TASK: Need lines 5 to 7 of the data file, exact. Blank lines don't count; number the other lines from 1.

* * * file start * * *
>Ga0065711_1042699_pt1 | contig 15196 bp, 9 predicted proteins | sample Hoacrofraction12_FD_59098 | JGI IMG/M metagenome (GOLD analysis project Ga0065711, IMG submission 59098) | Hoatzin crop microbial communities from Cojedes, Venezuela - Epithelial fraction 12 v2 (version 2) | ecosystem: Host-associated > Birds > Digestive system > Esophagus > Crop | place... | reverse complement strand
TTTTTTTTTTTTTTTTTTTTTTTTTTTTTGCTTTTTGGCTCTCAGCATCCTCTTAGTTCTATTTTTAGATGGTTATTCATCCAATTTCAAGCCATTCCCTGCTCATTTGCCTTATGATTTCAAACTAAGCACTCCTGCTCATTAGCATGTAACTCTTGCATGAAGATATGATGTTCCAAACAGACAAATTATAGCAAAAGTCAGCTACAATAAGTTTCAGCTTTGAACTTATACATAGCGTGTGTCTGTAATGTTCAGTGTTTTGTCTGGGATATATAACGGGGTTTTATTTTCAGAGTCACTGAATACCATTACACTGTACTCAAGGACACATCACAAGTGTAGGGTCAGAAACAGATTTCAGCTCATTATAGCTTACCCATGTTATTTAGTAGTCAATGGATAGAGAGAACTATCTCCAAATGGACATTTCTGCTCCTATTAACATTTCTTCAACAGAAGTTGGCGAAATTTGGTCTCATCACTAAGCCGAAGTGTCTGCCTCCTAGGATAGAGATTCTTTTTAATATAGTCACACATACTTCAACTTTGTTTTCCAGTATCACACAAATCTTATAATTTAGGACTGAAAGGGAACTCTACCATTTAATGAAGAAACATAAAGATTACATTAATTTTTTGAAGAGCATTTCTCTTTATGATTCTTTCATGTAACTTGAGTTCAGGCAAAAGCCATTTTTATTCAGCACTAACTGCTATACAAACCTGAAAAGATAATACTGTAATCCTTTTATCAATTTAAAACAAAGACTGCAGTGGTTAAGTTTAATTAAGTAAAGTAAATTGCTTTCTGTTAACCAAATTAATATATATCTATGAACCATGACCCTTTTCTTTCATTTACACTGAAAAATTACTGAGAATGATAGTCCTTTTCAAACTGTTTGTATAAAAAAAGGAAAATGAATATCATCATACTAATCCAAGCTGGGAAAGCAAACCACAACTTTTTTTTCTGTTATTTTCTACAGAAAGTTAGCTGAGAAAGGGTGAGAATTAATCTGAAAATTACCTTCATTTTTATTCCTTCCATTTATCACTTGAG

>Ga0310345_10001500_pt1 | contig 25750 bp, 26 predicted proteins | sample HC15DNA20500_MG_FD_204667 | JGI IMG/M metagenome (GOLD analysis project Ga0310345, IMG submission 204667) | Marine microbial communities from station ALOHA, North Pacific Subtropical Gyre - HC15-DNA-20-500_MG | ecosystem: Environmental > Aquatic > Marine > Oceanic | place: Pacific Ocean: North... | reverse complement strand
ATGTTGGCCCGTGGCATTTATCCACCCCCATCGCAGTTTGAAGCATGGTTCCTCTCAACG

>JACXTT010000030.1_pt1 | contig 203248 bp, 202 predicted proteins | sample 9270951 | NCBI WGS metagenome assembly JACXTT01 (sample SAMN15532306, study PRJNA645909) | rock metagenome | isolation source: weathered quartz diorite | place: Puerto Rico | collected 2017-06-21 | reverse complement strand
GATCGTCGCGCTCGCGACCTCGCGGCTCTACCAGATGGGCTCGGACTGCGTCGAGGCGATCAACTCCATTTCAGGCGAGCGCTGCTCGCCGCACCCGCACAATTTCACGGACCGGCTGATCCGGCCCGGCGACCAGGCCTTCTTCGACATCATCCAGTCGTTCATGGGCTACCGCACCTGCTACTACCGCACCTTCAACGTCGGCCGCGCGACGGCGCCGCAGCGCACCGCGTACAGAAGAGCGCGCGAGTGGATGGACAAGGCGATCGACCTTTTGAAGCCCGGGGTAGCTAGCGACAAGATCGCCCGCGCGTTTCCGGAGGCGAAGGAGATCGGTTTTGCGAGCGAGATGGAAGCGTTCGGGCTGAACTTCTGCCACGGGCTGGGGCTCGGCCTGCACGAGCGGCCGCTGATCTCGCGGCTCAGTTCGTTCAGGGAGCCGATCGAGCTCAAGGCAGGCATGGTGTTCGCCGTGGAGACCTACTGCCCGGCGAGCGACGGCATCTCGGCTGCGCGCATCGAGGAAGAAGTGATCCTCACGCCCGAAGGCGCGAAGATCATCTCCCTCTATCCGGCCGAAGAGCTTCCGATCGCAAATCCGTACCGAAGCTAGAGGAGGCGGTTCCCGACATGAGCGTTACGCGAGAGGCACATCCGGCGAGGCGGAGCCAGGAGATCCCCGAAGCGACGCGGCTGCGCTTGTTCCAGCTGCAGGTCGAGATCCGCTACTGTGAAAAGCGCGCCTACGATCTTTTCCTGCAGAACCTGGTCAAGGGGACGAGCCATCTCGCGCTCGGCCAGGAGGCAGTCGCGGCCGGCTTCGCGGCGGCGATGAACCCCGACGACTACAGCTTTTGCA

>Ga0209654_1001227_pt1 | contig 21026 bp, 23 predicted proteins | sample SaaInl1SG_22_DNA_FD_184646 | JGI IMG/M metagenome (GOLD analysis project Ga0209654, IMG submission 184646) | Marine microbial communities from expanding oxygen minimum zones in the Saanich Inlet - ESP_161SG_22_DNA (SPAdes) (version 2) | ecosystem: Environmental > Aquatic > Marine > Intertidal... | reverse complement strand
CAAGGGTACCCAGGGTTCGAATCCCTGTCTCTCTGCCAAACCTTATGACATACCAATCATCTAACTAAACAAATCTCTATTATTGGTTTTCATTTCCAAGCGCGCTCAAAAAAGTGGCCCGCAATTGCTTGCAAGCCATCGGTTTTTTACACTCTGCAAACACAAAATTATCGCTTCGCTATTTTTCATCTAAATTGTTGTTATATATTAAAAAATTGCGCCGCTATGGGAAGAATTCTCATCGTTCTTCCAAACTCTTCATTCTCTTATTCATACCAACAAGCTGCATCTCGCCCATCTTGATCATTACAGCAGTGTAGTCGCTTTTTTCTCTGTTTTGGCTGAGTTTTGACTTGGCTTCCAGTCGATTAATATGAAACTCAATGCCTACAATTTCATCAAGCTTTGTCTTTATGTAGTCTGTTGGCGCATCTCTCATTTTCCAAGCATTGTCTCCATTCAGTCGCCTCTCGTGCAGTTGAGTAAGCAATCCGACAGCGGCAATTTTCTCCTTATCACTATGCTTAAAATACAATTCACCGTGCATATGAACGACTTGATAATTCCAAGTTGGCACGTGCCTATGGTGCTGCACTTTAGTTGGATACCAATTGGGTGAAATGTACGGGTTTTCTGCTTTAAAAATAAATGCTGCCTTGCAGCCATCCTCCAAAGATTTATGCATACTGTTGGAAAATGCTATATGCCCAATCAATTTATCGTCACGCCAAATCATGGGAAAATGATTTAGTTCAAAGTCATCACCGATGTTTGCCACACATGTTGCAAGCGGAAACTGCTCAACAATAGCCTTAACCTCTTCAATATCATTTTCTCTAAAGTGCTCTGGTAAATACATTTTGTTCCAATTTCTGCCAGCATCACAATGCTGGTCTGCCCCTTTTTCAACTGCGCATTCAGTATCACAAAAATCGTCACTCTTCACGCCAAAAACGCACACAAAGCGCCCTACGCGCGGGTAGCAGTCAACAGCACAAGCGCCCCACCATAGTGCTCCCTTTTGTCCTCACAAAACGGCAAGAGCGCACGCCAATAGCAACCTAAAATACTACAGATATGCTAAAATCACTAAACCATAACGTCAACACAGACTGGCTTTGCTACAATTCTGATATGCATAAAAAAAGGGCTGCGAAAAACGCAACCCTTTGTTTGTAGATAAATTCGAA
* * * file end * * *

>JACXTT010000030.1_pt1 | contig 203248 bp, 202 predicted proteins | sample 9270951 | NCBI WGS metagenome assembly JACXTT01 (sample SAMN15532306, study PRJNA645909) | rock metagenome | isolation source: weathered quartz diorite | place: Puerto Rico | collected 2017-06-21 | reverse complement strand
GATCGTCGCGCTCGCGACCTCGCGGCTCTACCAGATGGGCTCGGACTGCGTCGAGGCGATCAACTCCATTTCAGGCGAGCGCTGCTCGCCGCACCCGCACAATTTCACGGACCGGCTGATCCGGCCCGGCGACCAGGCCTTCTTCGACATCATCCAGTCGTTCATGGGCTACCGCACCTGCTACTACCGCACCTTCAACGTCGGCCGCGCGACGGCGCCGCAGCGCACCGCGTACAGAAGAGCGCGCGAGTGGATGGACAAGGCGATCGACCTTTTGAAGCCCGGGGTAGCTAGCGACAAGATCGCCCGCGCGTTTCCGGAGGCGAAGGAGATCGGTTTTGCGAGCGAGATGGAAGCGTTCGGGCTGAACTTCTGCCACGGGCTGGGGCTCGGCCTGCACGAGCGGCCGCTGATCTCGCGGCTCAGTTCGTTCAGGGAGCCGATCGAGCTCAAGGCAGGCATGGTGTTCGCCGTGGAGACCTACTGCCCGGCGAGCGACGGCATCTCGGCTGCGCGCATCGAGGAAGAAGTGATCCTCACGCCCGAAGGCGCGAAGATCATCTCCCTCTATCCGGCCGAAGAGCTTCCGATCGCAAATCCGTACCGAAGCTAGAGGAGGCGGTTCCCGACATGAGCGTTACGCGAGAGGCACATCCGGCGAGGCGGAGCCAGGAGATCCCCGAAGCGACGCGGCTGCGCTTGTTCCAGCTGCAGGTCGAGATCCGCTACTGTGAAAAGCGCGCCTACGATCTTTTCCTGCAGAACCTGGTCAAGGGGACGAGCCATCTCGCGCTCGGCCAGGAGGCAGTCGCGGCCGGCTTCGCGGCGGCGATGAACCCCGACGACTACAGCTTTTGCA

>Ga0209654_1001227_pt1 | contig 21026 bp, 23 predicted proteins | sample SaaInl1SG_22_DNA_FD_184646 | JGI IMG/M metagenome (GOLD analysis project Ga0209654, IMG submission 184646) | Marine microbial communities from expanding oxygen minimum zones in the Saanich Inlet - ESP_161SG_22_DNA (SPAdes) (version 2) | ecosystem: Environmental > Aquatic > Marine > Intertidal... | reverse complement strand